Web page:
subscribe Support our award-winning journalism. The Premium package (digital only) is R30 for the first month and thereafter you pay R129 p/m now ad-free for all subscribers.
Subscribe now
Picture: 123RF
Picture: 123RF

Has the Land Bank finally turned a corner? Its financial statements received a good audit and it has resumed lending. The Land Bank’s operations are important for South Africa’s food security and it plays a pivotal role in agricultural development.

Though progress has been recorded, the bank is far from a complete turnaround; it is still under financial strain and will have to craft a different approach to avoid a repeat of past troubles.

The Land Bank has a niche market and is able to provide long-term finance while enjoying a measure of regulatory relaxation and protection. It has some competition from commercial banks in wholesale finance, but virtually none in long-term loans (up to 25 years) for buying farmland.

Niche banks focus on a particular part of the market. The Land Bank’s operations, marketing and product mix cater to the long-term finance of small and medium-sized farming operations.

An international perspective on agricultural banks is that they are established to help agricultural development, with loans for longer periods than those of commercial banks. They typically charge farmers less interest than commercial banks, which is the development impetus.

From the 1980s to the early 2000s the typical Land Bank rate was prime minus 200 basis points; recent inquiries indicate prime plus 200bp. This will make the Land Bank uncompetitive in long-range finance and displace the developmental role embedded in the finance of farmland, attracting only bad apples.

The market position of the Land Bank can create high levels of specialisation, with core competences where general skills are less in demand. A core competence equates to a competence that sets a company or bank apart from its competitors, and which they will find difficult to acquire.

To accommodate its core function of long-term finance, the bank’s strategy, structure, tactical planning and action plans should be to the point and simple. The field of finance is simple, bar long-term finance that introduces a time factor where the probability of adverse market conditions increases the risk profile. This is mainly due to future uncertainty and pairing long-term paper with finance tranches. It is, however, possible to mitigate the time-factor risk.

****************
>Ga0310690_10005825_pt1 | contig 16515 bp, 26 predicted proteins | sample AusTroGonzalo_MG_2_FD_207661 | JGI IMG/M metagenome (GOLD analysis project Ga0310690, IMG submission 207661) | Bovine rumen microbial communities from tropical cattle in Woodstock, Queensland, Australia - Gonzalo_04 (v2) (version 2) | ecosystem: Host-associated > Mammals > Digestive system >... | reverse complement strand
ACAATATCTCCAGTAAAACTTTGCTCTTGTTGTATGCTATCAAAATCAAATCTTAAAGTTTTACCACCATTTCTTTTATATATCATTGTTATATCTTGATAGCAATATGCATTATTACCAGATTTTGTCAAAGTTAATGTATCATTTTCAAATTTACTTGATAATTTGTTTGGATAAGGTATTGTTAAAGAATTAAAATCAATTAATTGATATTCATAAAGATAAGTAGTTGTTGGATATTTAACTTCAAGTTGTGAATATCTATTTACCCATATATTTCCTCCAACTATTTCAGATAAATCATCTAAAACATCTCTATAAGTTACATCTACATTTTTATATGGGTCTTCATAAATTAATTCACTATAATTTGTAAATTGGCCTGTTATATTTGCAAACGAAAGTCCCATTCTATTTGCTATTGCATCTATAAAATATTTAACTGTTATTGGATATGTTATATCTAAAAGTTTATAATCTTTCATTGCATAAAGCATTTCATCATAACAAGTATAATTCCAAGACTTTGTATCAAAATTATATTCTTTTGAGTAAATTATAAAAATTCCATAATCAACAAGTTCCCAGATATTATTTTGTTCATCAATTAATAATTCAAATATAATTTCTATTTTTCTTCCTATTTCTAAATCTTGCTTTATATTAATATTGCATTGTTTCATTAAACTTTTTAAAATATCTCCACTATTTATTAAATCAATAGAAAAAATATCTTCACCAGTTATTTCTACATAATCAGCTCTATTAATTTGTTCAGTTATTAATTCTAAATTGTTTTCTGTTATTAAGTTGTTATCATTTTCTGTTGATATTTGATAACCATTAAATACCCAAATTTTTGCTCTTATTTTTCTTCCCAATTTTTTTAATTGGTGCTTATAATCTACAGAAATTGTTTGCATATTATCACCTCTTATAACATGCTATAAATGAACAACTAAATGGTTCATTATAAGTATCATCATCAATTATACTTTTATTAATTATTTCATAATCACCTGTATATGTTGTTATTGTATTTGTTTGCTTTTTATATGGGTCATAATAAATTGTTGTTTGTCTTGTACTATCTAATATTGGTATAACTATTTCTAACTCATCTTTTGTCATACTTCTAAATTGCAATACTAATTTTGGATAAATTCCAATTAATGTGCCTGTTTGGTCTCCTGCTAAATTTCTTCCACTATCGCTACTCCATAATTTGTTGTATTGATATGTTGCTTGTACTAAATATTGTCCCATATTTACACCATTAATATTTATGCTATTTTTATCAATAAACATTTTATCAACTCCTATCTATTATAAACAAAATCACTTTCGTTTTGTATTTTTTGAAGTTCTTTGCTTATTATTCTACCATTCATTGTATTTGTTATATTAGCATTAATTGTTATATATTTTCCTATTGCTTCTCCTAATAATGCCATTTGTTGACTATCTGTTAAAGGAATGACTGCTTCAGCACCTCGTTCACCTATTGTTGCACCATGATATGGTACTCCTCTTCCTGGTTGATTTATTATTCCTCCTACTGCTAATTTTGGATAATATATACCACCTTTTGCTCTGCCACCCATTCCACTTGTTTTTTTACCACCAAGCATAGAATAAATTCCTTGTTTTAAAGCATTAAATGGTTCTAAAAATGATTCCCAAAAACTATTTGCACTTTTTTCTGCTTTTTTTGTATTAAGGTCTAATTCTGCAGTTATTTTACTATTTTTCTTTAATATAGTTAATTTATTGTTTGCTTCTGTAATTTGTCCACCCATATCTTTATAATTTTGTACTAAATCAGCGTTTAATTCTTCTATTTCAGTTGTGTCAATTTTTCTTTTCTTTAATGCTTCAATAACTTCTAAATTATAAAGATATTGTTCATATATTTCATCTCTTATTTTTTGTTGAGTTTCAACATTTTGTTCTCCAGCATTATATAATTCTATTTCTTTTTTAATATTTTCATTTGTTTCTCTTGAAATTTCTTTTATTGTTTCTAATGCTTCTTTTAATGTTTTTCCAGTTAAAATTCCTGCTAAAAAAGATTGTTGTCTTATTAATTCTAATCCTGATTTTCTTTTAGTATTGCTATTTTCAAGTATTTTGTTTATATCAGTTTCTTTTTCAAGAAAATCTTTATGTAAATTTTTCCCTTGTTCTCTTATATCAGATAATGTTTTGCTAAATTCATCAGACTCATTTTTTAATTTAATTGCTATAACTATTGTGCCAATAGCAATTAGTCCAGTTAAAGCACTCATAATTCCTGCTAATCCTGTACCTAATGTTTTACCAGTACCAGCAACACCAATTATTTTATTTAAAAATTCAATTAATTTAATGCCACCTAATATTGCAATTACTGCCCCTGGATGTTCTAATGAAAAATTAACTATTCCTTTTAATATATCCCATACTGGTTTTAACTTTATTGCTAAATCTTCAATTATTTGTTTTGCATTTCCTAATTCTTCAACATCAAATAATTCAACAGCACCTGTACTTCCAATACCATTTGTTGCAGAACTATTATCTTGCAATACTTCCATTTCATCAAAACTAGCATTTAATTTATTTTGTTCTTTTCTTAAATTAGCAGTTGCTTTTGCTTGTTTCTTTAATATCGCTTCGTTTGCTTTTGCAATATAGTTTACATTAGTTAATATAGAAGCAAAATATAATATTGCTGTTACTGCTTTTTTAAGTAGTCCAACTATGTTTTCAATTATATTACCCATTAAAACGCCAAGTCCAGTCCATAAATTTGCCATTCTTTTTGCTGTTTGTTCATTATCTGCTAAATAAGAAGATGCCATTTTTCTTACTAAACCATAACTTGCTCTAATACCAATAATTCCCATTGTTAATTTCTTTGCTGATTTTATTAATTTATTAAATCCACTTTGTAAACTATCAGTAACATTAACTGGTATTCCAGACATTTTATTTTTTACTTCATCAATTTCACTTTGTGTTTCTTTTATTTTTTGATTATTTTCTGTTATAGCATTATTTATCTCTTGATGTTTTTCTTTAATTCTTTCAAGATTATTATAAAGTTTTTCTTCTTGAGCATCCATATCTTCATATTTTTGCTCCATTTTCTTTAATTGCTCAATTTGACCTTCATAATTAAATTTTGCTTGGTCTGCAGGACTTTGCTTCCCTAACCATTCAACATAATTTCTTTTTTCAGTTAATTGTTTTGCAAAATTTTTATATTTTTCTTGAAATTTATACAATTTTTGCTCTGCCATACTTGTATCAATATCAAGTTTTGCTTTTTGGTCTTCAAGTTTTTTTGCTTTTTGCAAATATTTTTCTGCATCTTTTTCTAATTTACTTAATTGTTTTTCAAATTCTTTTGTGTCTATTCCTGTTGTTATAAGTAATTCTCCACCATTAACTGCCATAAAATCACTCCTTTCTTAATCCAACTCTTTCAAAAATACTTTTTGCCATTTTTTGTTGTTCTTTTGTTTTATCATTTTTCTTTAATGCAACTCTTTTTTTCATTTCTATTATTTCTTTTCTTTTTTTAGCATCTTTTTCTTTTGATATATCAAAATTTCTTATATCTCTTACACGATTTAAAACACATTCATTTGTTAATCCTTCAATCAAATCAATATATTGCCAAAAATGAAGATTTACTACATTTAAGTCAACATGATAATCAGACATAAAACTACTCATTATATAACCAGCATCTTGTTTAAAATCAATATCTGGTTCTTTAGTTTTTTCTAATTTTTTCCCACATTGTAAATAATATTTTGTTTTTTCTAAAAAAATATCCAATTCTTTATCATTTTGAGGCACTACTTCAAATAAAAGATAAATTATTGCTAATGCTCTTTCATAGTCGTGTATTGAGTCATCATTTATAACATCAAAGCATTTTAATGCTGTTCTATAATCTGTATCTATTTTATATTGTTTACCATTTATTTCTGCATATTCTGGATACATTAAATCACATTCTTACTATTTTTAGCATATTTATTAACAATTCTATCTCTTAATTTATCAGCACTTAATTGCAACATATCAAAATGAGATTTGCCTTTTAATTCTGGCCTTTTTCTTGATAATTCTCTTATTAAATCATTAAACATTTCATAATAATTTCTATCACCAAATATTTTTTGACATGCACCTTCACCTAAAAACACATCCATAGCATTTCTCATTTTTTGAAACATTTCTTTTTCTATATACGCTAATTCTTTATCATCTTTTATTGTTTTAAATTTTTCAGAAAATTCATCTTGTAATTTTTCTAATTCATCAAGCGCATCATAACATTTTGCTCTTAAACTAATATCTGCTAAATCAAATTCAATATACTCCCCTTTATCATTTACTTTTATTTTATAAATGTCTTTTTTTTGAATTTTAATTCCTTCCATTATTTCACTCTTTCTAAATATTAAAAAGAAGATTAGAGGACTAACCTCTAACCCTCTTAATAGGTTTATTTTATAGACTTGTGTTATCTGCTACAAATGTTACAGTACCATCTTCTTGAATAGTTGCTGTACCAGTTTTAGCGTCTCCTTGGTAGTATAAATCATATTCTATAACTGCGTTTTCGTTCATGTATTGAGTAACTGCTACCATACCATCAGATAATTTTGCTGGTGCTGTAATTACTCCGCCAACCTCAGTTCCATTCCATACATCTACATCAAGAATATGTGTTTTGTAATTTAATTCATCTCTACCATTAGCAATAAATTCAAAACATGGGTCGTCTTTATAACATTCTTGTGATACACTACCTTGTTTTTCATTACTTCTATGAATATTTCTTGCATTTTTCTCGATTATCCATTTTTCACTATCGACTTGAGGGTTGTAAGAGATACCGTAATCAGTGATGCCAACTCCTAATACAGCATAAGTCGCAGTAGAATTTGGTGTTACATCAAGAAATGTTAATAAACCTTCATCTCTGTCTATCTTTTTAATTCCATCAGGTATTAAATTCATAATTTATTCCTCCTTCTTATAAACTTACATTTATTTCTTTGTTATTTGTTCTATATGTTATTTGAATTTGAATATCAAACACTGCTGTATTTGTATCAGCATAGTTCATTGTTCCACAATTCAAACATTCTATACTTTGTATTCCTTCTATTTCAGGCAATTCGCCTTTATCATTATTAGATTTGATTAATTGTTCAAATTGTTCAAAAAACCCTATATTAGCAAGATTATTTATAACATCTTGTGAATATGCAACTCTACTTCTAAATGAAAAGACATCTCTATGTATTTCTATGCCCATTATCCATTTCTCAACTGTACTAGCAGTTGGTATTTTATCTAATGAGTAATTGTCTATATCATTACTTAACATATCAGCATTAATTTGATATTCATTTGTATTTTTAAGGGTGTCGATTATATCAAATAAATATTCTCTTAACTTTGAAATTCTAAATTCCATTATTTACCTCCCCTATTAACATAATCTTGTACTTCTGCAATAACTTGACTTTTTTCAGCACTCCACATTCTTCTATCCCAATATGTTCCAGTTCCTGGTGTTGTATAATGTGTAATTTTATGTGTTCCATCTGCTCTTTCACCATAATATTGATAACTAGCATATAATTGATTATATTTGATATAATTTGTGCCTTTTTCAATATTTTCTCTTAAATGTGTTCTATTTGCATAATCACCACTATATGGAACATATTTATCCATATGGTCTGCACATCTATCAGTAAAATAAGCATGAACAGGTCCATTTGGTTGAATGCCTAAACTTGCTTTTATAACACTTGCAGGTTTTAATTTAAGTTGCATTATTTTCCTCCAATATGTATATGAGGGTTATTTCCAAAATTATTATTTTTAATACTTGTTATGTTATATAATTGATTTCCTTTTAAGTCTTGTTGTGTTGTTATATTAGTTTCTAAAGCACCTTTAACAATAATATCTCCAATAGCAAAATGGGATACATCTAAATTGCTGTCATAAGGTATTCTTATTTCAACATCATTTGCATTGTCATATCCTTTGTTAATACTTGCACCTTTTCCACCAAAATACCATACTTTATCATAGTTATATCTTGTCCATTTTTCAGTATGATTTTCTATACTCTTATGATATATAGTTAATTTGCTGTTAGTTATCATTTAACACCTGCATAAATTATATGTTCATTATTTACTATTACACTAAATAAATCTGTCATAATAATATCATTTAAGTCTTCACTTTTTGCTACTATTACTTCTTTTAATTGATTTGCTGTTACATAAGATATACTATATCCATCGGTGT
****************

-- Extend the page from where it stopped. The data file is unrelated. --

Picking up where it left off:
A further characteristic of this banking is low-volume, high-value transactions that reduce cost on the back of low-level legacy systems that could more easily incorporate new technology, for example single view ability of a customer.

The core competence should centre on providing long-term finance with a low service delivery cost and a short turnaround time. The basic credit evaluation criteria and philosophy will be repayment ability based on the agricultural value of a farm. It will require a combination of centralised and decentralised valuation and simulation models, with an element of local knowledge and intervention. It is essential that the bank understands its playing field (narrow focus) and rightsizes the balance sheet before any recapitalisation.

With this approach, the bank should be positioned to issue Land Bank paper (bonds) and score 50-150 points on the cost of capital. This will be linked to the recovery and financial performance of the bank. It will take time, but it can be done.

In the process, the Land Bank can raise finances once it is restored to the highest achievable credit rating by international ratings agencies while the government, as the sole shareholder, can provide a safety net for climate disasters.

It is essential that the bank understands its playing field and rightsizes the balance sheet before any recapitalisation

The Land Bank Insurance Co (LBIC) could be used with the state to accommodate this function, or the LBIC could be structured to be the sole provider. As the scope of the LBIC might be too limited, its mandate and risk cover offerings might have to be reviewed and expanded. This would be a secondary institution, governed separately and independently from the Land Bank, with a narrow scope of financial assistance.

A positive ESG image will become more significant. Meaningful and regular interaction with the broad community will improve the image of the Land Bank and is an olive branch outreach — a win for the Land Bank is a win for South African agriculture.

The Land Bank provides an environment for incentivised investment and saving structures to balance climatic swings at farm level; this should be broadened.

To achieve this, parts of the Land & Agricultural Development Bank Act need to focus on a narrow set of objectives, the fewer the better. It might be worthwhile to re-examine the functions of the Land & Agricultural Development Bank board regarding a degree of overreach.

Van Heerden is a former director of agriculture, Standard Bank; Scheepers is an agricultural economist at the University of Pretoria

subscribe Support our award-winning journalism. The Premium package (digital only) is R30 for the first month and thereafter you pay R129 p/m now ad-free for all subscribers.
Subscribe now

Would you like to comment on this article?
Sign up (it's quick and free) or sign in now.

Speech Bubbles

Please read our Comment Policy before commenting.